Officers are dispatched to a scene of a reported domestic violence incident taking place in the driveway of a local residence. They arrive to the incident amid darkness and blowing snow to find three combative subjects, with two claiming the third is holding a weapon. Using nothing more than verbal de-escalation tactics are able to leave the scene with one in custody for illegal possession of a firearm.
The incident ended peacefully but was surprisingly stressful given the history of relatively innocuous calls to that location in the recent past. The officers were left with the stark reminder that what you got last time might not be what you get the next time.
Then they did something unusual.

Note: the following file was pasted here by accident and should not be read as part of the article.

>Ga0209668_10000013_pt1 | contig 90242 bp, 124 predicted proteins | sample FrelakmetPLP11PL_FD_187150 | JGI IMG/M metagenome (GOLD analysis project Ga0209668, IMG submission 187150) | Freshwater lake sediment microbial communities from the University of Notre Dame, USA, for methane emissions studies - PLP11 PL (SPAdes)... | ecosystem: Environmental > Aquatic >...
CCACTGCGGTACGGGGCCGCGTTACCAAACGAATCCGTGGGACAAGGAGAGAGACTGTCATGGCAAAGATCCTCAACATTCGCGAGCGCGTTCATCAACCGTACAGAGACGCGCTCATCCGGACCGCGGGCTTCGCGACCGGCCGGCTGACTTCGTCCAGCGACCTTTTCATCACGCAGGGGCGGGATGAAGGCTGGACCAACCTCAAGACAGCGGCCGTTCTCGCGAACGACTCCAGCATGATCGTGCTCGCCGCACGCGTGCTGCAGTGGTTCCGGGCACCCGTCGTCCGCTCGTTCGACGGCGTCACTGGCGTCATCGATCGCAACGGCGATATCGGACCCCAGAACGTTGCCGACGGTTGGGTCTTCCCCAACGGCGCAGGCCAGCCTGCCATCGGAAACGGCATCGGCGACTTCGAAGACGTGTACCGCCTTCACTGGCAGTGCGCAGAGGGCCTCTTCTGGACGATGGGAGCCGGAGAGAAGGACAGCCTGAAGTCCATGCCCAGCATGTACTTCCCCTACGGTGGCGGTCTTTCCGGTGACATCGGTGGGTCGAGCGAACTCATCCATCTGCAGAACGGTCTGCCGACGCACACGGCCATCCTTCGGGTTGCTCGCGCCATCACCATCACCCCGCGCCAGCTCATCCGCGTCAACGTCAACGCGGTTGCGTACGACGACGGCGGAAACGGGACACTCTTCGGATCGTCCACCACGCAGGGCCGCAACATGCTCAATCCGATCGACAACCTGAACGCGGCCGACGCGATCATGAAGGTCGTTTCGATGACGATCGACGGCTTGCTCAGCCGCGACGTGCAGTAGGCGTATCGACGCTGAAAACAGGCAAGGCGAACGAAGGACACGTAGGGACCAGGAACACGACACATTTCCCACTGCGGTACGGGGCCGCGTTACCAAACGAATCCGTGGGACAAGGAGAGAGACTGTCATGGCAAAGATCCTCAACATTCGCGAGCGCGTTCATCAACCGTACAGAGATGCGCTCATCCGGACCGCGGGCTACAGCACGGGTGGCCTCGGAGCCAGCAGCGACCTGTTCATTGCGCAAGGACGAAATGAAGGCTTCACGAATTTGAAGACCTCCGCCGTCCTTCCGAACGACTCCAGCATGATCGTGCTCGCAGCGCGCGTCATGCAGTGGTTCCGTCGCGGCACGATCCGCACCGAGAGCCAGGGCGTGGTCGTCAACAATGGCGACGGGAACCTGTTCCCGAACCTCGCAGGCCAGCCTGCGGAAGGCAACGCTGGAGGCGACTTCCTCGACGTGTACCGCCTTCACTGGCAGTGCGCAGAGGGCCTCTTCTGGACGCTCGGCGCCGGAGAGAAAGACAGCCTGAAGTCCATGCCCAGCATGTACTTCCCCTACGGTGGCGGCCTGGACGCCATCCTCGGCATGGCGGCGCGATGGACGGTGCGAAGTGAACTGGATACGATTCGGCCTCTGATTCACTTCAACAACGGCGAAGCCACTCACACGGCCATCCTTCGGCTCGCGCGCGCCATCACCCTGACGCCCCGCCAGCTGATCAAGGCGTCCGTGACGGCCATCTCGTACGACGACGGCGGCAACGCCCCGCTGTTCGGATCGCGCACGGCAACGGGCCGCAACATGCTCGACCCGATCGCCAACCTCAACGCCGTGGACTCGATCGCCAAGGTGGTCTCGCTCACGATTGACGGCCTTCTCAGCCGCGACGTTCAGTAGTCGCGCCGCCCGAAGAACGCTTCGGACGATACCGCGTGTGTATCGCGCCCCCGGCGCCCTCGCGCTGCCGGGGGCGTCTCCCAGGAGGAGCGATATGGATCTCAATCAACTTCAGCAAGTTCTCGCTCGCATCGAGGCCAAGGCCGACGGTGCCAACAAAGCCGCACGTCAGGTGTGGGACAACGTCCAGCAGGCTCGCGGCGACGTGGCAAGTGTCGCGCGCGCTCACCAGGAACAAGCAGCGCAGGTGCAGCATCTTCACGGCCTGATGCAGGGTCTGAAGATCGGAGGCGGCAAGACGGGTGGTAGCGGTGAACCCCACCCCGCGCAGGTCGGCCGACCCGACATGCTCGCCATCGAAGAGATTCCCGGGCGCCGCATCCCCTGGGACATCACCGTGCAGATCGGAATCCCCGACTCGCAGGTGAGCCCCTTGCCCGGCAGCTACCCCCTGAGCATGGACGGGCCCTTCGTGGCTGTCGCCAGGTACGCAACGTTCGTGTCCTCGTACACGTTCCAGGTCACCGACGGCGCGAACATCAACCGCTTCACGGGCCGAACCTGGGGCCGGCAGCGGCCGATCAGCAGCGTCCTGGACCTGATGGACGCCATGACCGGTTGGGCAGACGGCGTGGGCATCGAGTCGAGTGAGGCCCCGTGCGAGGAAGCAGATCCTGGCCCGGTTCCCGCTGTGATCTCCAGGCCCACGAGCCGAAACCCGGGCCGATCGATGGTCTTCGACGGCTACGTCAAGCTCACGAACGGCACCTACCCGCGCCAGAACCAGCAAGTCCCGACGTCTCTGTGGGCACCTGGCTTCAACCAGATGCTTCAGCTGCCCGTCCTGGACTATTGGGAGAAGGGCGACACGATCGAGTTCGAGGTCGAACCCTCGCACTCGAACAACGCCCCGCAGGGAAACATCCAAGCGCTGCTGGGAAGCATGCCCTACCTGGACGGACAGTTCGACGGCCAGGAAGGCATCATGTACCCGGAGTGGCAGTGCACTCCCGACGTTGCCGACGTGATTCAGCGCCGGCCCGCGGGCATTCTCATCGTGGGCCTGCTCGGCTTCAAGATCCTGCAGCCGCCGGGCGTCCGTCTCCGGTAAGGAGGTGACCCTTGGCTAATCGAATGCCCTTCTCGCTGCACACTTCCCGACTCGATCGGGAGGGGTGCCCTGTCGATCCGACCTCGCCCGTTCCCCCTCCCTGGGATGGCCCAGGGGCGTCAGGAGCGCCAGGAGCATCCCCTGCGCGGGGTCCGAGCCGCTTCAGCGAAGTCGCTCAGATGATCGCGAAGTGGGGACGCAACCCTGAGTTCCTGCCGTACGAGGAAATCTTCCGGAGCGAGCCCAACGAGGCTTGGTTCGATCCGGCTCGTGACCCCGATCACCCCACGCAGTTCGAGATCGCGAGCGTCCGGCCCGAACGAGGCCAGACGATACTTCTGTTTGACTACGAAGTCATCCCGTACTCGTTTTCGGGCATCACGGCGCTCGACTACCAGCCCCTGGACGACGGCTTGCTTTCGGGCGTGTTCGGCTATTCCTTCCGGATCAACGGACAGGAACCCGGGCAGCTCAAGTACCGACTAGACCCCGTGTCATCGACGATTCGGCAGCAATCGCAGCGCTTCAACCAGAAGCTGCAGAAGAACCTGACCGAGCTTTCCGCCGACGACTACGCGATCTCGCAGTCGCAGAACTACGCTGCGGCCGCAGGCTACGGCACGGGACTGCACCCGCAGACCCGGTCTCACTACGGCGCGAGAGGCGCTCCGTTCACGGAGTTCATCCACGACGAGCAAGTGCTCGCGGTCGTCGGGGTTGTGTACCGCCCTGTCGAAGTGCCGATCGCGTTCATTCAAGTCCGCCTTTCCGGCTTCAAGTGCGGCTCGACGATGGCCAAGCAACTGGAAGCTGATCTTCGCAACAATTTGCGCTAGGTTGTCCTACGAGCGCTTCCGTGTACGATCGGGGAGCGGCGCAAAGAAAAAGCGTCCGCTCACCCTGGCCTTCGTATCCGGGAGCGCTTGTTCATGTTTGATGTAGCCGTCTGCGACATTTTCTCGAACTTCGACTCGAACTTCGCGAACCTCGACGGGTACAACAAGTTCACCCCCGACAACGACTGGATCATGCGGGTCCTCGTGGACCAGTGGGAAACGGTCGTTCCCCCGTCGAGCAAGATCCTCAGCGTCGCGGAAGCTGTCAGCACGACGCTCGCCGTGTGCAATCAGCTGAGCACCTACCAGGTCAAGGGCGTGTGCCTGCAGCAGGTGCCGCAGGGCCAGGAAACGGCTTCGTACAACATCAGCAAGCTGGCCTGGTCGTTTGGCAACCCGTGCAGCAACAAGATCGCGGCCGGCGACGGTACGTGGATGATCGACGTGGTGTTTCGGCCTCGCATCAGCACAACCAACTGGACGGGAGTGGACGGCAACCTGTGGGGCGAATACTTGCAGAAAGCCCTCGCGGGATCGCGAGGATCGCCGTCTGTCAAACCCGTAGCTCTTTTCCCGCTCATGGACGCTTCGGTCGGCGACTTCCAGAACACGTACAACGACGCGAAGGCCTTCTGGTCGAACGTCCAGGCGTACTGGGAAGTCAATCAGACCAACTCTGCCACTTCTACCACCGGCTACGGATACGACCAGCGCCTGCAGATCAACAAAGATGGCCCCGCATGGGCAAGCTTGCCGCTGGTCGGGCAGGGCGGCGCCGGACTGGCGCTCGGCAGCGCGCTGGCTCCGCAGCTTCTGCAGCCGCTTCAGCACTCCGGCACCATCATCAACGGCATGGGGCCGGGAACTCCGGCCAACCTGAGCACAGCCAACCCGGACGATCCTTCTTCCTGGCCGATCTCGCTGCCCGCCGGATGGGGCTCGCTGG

They removed the odd-looking headsets they were wearing, and were immediately back in the training center, surrounded by a half dozen other cops in an otherwise empty room.
The scenario was in virtual reality (VR), the latest tool in police officer training being adopted by many agencies across the country.
A Growing Market
There are already a handful of companies offering VR or AR (augmented reality) training simulator technologies on the market and more are sure to enter the market in the coming months and years.
In May 2021 Axon announced its Virtual Reality Simulation Training system, which the company says “will provide immersive virtual reality content that can help officers develop critical thinking, de-escalation and tactical skills.”
MILO Range—a longtime leader in interactive simulation training, curriculum, range design, and equipment—doesn’t currently do law enforcement training in AR/VR, but is developing some alternative ideas about use-of-force training in the VR space to present to law enforcement and military customers sometime down the road.